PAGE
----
Conjoint Professor Frisia, of the University of Newcastle’s School of Environmental and Life Sciences, is a leading authority in the study of caves as they relate to climate change.
And while Atiu perhaps best known as being home to birds such as the Kopeka, as well as growing some of the best Arabica coffee beans in the world, it’s also a cave-lover's haven. So in 2019, Professor Frisia led a research trip the Cook Islands Archipelago.
“Our group of students was keen to learn about past cyclones and tsunamis, and eagerly collected waters dripping from stalactites for my little experiments in the cave that tell me how stalagmites capture rainfall,” Professor Frisia says.
However, while the crew who came along included the likes of fellow cave expert Dr Andrea Borsato and paleoclimate PhD student Ali Faraji, Professor Frisia saw the opportunity for interdisciplinary collaboration.
Which is how Natural History Illustration student Nikki Pierce – who was completing her third-year major works, a series looking at coral reefs – came to be part of the expedition.
“Having a natural history illustrator with us was fantastic,” Professor Frisia says.
“Nikki documented meticulously our scientific research and her drawings say more than a thousand words… Or ten thousand!”
The cross-disciplinary team spent their days in equally diverse pursuits, hiking through the tropical wilderness, immersing themselves in the rich culture, strapping on snorkels to explore the ancient, raised coral reef that surrounds the island, and swapping facemasks for headlamps to illuminate their trips into the island’s caves.
It was here, in the caves, that Professor Frisia undertook her research, seeking to understand what drives rainfall in this part of the world – and why it is changing now – by interrogating past climate records preserved in stalagmites.
"This is important, because the past is the key for predicting future climate," Professor Frisia explains.
"We look at layers in the stalagmites that are invisible to the naked eye, but we can see these layers by using light generated by a powerful instrument in Melbourne: the Australian Synchrotron.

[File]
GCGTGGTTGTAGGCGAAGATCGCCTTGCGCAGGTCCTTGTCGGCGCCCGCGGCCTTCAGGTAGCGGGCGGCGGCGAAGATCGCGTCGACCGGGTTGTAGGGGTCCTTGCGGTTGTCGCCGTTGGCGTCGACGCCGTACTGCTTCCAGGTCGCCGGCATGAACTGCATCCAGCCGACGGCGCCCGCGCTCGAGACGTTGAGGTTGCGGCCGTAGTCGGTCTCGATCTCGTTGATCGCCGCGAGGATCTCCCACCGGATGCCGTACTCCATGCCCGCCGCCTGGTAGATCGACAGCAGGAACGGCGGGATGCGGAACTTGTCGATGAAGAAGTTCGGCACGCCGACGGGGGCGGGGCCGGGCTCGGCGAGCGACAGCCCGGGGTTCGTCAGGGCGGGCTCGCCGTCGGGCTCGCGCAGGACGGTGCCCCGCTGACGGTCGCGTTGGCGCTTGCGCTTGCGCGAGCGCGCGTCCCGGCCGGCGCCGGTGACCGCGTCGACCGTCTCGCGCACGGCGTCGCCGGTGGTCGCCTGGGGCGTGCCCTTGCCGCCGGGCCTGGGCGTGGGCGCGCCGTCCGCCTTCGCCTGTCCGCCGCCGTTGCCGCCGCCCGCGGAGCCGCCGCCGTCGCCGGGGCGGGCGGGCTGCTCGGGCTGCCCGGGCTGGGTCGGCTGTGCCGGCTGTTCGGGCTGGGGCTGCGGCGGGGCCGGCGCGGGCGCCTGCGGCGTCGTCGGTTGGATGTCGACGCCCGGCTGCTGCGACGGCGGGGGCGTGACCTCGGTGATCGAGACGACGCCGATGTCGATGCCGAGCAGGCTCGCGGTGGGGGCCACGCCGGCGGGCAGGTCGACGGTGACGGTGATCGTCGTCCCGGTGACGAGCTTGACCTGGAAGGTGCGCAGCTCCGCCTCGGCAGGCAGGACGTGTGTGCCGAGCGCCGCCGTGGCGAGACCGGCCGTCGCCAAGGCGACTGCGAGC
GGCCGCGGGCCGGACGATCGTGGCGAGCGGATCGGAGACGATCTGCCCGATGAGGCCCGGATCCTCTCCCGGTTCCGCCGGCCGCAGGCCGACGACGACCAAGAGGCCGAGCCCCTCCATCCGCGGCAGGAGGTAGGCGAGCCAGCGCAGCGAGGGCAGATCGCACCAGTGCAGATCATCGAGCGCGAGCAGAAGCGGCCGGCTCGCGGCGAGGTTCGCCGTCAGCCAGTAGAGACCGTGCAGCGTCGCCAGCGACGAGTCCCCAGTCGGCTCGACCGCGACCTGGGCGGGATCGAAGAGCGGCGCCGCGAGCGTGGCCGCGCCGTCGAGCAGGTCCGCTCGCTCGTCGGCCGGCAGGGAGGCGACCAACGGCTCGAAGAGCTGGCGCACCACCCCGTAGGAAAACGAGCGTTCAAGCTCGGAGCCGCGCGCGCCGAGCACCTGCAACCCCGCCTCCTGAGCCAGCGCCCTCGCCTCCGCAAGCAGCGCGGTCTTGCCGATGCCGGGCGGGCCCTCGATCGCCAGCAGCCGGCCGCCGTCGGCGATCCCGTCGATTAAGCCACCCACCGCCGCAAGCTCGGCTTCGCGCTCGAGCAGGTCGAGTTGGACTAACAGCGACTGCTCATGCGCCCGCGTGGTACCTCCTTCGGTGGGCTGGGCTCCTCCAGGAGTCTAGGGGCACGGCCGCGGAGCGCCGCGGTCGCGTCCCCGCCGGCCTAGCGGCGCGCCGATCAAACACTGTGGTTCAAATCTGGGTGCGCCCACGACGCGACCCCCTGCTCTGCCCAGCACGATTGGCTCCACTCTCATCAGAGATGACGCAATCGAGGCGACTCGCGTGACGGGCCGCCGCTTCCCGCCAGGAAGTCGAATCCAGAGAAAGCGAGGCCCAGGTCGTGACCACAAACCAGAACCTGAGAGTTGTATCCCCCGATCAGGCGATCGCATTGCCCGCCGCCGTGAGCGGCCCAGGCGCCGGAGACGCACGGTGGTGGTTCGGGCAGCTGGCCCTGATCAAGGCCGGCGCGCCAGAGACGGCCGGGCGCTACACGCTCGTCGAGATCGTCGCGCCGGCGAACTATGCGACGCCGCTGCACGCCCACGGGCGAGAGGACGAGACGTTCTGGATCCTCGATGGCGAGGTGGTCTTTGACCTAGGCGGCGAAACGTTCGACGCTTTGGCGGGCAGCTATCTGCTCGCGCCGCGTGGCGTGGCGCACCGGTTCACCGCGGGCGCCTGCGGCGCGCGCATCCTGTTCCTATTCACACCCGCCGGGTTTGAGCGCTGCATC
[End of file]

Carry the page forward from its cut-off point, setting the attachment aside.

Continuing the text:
“This reveals less than one-millimetre-thin changes in the composition of the stacked crystals that form each year. Then we can produce a very long, yearly record of rainfall change.”
Nikki had a slightly humbler instrument to document the process: a pencil. Nonetheless, the scientist found the artist’s presence invaluable.
“Nikki sketched all I did asking questions and questions," Professor Frisia says.
“Nikki became my teacher, helping me to tell a complex story in a simple way.”
For her part, Nikki says that the experience showed “that here at the University we are at the forefront of climate research”, but also that a challenge of such magnitude requires a multi-pronged approach.
“The collective challenge of climate change is not confined to the disciplines through which we investigate its effects," Nikki says.
“To address the complexities of a rapidly changing climate, we need solutions that are innovative, creative and that allow us to communicate effectively across disciplines.
“This inspired me to research and explore the bridges between art and science, so that we might better work together despite our 'different' expert languages and ways of viewing the world."
Following their return to Newcastle, the opportunity arose for Professor Frisia and Nikki to submit their work to PAGES – a Swiss-based organisation that “supports research which aims to understand the Earth’s past environment in order to obtain better predictions of future climate and environment”.
But rather than submit to PAGES’ existing publication, the duo decided their work was perhaps better suited to the organisation’s recently announced Horizons magazine, which aims to speak about climate issues directly to a younger audience.
“That was when I had the idea that it would be great to transform the whole experience into something for everyone to enjoy,” Professor Frisia says.
To assist getting the tone right for this younger audience, Professor Frisia recruited Dr Pauline Treble – who is the mother of two teenagers and, admits Professor Frisia, “I needed someone who is familiar with teenagers” – as co-author.
The outcome is a cross-disciplinary piece of work, published in the inaugural edition of Horizons, that explains Professor Frisia’s research in the Cook Islands through both accessible but intelligent copy as well as Ms Pierce’s warm yet extremely detailed illustrations.
“This is evidence that here at the University, there is enormous potential to combine art and science to achieve one of the hardest tasks: making difficult scientific concepts available to anyone,” says Professor Frisia.
“We want people to know that science is not a cumbersome thing only ‘intelligent’ University people can do. It is a narrative, a story, a beautiful world accessible to all those who want to change life for the better.”
So what’s next for our intrepid explorers slash authors?
“Our next step is to find why the rain changed, which is important to help communities in the South Pacific to face the effects of climate change,” Professor Frisia says.
As for the recently-graduated Nikki? Another trip to the Cook Islands is high on the priorities list, with the artist saying the island nation is "first on my list of countries to visit when international travel restrictions ease!”
All photos and images courtesy of Nikki Pierce.